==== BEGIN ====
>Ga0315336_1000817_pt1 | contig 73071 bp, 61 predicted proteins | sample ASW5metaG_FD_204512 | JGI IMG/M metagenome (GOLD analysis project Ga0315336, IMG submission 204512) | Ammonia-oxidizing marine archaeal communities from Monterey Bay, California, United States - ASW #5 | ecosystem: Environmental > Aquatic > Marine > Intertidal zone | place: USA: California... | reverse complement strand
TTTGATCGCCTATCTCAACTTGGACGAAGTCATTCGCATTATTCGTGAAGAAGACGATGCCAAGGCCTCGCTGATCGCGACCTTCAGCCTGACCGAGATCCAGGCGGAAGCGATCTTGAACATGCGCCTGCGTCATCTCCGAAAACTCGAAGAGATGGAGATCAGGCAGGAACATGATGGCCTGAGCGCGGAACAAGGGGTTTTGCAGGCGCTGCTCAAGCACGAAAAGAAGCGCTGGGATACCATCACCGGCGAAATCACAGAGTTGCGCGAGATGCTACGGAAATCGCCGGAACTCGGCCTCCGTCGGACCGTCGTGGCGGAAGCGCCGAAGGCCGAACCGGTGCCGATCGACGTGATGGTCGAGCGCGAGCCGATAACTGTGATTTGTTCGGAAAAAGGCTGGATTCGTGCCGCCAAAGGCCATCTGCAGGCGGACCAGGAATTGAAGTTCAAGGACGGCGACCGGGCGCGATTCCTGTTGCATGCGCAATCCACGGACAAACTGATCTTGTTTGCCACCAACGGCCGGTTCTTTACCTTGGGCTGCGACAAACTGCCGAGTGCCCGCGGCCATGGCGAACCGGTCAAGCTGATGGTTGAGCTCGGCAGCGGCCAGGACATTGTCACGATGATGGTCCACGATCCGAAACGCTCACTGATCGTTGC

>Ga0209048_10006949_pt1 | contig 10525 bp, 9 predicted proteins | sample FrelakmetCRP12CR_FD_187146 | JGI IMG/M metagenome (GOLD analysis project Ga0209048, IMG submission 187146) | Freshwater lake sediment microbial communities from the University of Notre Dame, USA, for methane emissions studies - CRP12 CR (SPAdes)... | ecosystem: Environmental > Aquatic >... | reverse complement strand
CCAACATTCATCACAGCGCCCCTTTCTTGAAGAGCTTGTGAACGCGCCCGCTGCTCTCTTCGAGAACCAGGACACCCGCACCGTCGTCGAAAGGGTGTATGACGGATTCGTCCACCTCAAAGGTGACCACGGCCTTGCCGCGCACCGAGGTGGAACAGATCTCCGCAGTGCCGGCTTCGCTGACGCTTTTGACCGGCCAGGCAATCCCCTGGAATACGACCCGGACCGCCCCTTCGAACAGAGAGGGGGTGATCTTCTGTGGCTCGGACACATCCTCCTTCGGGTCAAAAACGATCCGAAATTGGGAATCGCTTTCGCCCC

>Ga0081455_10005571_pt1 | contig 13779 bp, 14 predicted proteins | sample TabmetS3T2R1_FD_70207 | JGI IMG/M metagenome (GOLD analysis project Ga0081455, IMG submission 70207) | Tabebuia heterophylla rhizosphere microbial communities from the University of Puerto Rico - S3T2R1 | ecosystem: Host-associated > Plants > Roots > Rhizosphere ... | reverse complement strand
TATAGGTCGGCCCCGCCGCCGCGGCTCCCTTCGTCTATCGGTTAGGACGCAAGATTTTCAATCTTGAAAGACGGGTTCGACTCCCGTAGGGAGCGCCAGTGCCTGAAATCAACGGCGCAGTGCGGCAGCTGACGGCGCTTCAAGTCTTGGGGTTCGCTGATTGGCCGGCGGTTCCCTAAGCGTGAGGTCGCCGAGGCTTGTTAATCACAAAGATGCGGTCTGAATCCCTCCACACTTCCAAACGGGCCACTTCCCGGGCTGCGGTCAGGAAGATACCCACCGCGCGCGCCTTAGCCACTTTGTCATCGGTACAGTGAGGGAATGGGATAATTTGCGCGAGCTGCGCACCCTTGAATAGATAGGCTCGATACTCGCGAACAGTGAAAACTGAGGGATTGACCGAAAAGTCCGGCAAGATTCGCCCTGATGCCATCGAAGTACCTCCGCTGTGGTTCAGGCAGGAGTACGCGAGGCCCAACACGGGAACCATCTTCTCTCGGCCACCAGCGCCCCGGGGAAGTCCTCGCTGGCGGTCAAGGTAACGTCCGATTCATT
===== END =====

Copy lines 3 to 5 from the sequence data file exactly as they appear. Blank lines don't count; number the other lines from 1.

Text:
>Ga0209048_10006949_pt1 | contig 10525 bp, 9 predicted proteins | sample FrelakmetCRP12CR_FD_187146 | JGI IMG/M metagenome (GOLD analysis project Ga0209048, IMG submission 187146) | Freshwater lake sediment microbial communities from the University of Notre Dame, USA, for methane emissions studies - CRP12 CR (SPAdes)... | ecosystem: Environmental > Aquatic >... | reverse complement strand
CCAACATTCATCACAGCGCCCCTTTCTTGAAGAGCTTGTGAACGCGCCCGCTGCTCTCTTCGAGAACCAGGACACCCGCACCGTCGTCGAAAGGGTGTATGACGGATTCGTCCACCTCAAAGGTGACCACGGCCTTGCCGCGCACCGAGGTGGAACAGATCTCCGCAGTGCCGGCTTCGCTGACGCTTTTGACCGGCCAGGCAATCCCCTGGAATACGACCCGGACCGCCCCTTCGAACAGAGAGGGGGTGATCTTCTGTGGCTCGGACACATCCTCCTTCGGGTCAAAAACGATCCGAAATTGGGAATCGCTTTCGCCCC

>Ga0081455_10005571_pt1 | contig 13779 bp, 14 predicted proteins | sample TabmetS3T2R1_FD_70207 | JGI IMG/M metagenome (GOLD analysis project Ga0081455, IMG submission 70207) | Tabebuia heterophylla rhizosphere microbial communities from the University of Puerto Rico - S3T2R1 | ecosystem: Host-associated > Plants > Roots > Rhizosphere ... | reverse complement strand